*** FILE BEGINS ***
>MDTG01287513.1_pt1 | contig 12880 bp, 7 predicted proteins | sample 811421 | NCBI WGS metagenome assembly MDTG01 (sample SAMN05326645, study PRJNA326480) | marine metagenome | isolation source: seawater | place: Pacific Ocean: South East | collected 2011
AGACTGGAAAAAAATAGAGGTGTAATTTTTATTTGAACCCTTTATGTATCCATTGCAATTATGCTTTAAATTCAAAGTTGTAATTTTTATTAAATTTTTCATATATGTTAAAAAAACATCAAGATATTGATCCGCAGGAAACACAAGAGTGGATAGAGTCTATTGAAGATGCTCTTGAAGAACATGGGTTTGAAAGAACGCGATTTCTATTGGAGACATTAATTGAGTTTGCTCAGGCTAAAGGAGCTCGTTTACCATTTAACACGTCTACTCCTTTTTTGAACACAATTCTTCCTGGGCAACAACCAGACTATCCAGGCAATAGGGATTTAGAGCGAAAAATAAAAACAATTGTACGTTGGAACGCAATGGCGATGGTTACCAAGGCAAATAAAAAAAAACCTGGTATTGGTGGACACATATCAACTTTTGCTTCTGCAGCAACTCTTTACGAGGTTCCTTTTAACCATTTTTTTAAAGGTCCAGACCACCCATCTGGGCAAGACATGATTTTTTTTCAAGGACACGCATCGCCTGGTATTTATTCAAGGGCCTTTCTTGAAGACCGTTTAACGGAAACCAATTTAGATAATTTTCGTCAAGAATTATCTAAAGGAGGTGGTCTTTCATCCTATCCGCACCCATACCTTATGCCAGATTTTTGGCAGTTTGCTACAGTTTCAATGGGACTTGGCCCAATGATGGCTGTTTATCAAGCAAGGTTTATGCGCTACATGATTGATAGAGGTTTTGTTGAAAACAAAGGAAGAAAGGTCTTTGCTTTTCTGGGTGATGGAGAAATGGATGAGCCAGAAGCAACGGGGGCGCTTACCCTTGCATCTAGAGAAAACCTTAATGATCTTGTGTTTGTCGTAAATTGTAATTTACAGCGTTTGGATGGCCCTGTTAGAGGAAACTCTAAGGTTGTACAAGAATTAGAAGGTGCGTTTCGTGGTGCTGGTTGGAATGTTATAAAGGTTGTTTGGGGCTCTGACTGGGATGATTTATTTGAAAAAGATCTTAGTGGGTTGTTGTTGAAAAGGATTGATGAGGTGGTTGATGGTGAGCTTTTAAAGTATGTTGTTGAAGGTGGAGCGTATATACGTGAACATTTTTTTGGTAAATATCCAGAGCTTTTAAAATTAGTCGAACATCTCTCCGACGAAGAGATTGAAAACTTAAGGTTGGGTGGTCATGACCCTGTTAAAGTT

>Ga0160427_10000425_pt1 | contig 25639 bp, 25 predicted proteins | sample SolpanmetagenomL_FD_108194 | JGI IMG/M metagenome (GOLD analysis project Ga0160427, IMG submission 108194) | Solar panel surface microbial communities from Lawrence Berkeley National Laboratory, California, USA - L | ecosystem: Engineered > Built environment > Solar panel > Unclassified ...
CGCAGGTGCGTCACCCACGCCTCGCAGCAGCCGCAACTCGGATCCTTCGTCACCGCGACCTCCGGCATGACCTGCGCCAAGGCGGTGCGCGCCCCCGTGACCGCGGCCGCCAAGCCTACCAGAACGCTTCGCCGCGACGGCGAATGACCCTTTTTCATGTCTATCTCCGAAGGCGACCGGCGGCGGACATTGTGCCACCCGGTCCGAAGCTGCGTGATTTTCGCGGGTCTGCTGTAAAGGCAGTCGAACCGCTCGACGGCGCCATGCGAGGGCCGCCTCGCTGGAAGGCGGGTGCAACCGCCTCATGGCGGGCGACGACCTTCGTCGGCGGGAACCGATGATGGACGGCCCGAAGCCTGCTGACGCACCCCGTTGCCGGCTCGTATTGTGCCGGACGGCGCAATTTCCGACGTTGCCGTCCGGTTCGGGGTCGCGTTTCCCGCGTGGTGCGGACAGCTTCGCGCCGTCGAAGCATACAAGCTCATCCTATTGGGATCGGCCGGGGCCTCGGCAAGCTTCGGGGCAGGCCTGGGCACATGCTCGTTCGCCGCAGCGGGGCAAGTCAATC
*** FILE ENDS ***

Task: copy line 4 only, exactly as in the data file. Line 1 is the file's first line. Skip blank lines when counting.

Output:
CGCAGGTGCGTCACCCACGCCTCGCAGCAGCCGCAACTCGGATCCTTCGTCACCGCGACCTCCGGCATGACCTGCGCCAAGGCGGTGCGCGCCCCCGTGACCGCGGCCGCCAAGCCTACCAGAACGCTTCGCCGCGACGGCGAATGACCCTTTTTCATGTCTATCTCCGAAGGCGACCGGCGGCGGACATTGTGCCACCCGGTCCGAAGCTGCGTGATTTTCGCGGGTCTGCTGTAAAGGCAGTCGAACCGCTCGACGGCGCCATGCGAGGGCCGCCTCGCTGGAAGGCGGGTGCAACCGCCTCATGGCGGGCGACGACCTTCGTCGGCGGGAACCGATGATGGACGGCCCGAAGCCTGCTGACGCACCCCGTTGCCGGCTCGTATTGTGCCGGACGGCGCAATTTCCGACGTTGCCGTCCGGTTCGGGGTCGCGTTTCCCGCGTGGTGCGGACAGCTTCGCGCCGTCGAAGCATACAAGCTCATCCTATTGGGATCGGCCGGGGCCTCGGCAAGCTTCGGGGCAGGCCTGGGCACATGCTCGTTCGCCGCAGCGGGGCAAGTCAATC